Now, research from Imperial College London, UK, reveals that their effects extend to baby bumblebees (Bombus), through food brought back to the colony by the adults.
The results, published in the Proceedings of the Royal Society B, show that specific parts of the brain in bees who were exposed to pesticides grew abnormally during their larval stage, making them perform poorer at tasks later in life.
“Bee colonies act as superorganisms, so when any toxins enter the colony, these have the potential to cause problems with the development of the baby bees within it,” says lead researcher Richard Gill.
“Worryingly in this case, when young bees are fed on pesticide-contaminated food, this caused parts of the brain to grow less, leading to older adult bees possessing smaller and functionally impaired brains, an effect that appeared to be permanent and irreversible.”
The damage could impact their ability to forage for food.
For the experiment, the researchers provided one colony with a nectar substitute that was spiked with a class of widely used pesticides called neonicotinoids; the other colony was fed no pesticides.
Once the bees reached adulthood, the researchers tested whether each bee could learn to associate a smell with a food reward, scoring how many times out of ten each insect was successful.
The bees that were fed pesticides showed significantly impaired learning ability compared to those that weren’t.
Using detailed micro-CT scans, the researchers then scanned the brains of close to 100 bees and confirmed that those who had been exposed had a smaller volume of the mushroom body, an important part of the insect brain connected to learning ability.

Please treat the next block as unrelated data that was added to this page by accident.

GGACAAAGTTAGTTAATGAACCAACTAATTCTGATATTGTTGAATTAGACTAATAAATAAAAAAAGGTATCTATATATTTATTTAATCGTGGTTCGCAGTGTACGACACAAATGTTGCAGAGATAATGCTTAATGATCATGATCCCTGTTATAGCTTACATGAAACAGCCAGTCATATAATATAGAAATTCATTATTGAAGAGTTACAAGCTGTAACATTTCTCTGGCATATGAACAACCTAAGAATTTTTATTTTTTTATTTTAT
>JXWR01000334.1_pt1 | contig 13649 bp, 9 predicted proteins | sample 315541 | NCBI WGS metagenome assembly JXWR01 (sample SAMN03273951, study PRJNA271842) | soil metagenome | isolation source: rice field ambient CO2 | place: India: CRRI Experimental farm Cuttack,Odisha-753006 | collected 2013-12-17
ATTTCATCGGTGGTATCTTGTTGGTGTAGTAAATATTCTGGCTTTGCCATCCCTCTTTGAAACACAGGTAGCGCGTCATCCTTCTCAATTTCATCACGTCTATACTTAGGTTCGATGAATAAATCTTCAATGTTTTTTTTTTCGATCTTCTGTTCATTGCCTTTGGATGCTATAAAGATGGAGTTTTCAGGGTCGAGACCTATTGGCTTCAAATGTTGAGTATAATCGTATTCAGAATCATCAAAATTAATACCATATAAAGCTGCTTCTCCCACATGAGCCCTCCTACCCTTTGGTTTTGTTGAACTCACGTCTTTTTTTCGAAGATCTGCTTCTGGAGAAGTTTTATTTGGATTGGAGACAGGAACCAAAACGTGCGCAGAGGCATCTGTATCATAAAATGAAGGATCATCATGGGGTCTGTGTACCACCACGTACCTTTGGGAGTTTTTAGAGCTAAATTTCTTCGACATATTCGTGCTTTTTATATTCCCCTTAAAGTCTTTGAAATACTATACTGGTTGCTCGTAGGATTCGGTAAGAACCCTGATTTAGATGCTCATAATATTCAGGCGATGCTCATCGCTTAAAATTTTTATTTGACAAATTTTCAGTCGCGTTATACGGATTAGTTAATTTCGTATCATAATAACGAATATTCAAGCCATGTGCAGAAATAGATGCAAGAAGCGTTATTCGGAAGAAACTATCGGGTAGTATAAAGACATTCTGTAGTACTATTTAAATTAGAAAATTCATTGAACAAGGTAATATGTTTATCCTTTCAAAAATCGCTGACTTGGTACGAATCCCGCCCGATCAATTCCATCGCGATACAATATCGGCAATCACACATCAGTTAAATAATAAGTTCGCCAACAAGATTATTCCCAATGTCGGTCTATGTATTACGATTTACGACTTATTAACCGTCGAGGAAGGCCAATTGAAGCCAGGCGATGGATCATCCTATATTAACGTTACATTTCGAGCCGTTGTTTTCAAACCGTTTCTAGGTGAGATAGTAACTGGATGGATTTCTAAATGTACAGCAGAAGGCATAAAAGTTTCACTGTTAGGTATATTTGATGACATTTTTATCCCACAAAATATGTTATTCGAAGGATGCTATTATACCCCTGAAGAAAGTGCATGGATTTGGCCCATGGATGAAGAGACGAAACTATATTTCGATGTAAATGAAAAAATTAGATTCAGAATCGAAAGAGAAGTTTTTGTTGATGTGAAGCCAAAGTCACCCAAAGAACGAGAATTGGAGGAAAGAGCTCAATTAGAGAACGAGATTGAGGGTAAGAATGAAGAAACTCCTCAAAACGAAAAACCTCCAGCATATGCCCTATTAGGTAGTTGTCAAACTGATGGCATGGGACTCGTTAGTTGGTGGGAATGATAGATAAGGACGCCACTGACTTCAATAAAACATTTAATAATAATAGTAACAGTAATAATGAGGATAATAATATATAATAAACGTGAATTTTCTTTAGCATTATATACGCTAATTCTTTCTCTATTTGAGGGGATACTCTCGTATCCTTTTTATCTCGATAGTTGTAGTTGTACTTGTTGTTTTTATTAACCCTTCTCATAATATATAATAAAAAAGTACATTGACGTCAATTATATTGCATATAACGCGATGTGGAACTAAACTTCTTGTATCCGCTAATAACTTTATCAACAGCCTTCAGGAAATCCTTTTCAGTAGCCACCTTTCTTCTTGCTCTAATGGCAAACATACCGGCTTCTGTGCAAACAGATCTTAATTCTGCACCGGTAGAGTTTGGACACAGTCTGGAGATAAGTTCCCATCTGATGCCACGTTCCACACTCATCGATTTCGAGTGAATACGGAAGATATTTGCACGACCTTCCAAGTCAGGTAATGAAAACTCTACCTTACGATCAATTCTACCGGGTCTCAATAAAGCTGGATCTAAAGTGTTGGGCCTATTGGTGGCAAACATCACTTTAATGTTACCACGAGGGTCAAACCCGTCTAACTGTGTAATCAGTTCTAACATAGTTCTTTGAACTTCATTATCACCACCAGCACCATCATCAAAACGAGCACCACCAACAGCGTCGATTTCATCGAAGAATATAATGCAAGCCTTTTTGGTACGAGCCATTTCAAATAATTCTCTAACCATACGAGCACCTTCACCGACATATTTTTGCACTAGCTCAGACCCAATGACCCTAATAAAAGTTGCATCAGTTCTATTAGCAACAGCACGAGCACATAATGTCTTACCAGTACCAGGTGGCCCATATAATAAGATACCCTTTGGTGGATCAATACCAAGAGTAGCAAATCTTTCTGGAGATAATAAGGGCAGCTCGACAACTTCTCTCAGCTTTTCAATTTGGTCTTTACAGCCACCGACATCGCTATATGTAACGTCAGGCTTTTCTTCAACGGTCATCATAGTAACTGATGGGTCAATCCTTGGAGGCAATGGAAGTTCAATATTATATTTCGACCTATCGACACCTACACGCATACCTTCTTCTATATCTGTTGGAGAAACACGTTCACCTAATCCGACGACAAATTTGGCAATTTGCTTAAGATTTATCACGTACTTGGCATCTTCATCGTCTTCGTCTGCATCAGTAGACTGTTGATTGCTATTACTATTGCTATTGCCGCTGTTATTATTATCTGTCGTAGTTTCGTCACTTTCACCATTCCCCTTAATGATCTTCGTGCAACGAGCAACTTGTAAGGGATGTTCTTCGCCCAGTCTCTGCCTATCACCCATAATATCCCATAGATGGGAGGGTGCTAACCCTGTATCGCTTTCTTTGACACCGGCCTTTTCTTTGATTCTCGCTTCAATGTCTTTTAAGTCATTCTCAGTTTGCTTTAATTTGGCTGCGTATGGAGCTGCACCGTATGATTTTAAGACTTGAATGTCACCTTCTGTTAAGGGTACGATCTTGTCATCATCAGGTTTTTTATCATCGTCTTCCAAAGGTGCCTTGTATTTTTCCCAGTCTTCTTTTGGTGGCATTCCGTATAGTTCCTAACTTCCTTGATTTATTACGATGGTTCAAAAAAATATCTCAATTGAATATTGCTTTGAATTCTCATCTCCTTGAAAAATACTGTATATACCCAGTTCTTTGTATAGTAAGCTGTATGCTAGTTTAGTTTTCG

The researchers note that this study highlights the need for exposure to be considered in pesticide usage guidelines.
“There has been growing evidence that pesticides can build up inside bee colonies,” says lead author Dylan Smith.
“Our study reveals the risks to individuals being reared in such an environment, and that a colony’s future workforce can be affected weeks after they are first exposed.
“Bees’ direct exposure to pesticides through residues on flowers should not be the only consideration when determining potential harm to the colony.
“The amount of pesticide residue present inside colonies following exposure appears to be an important measure for assessing the impact on a colony’s health in the future.”
Amelia Nichele is a science journalist at The Royal Institution of Australia.
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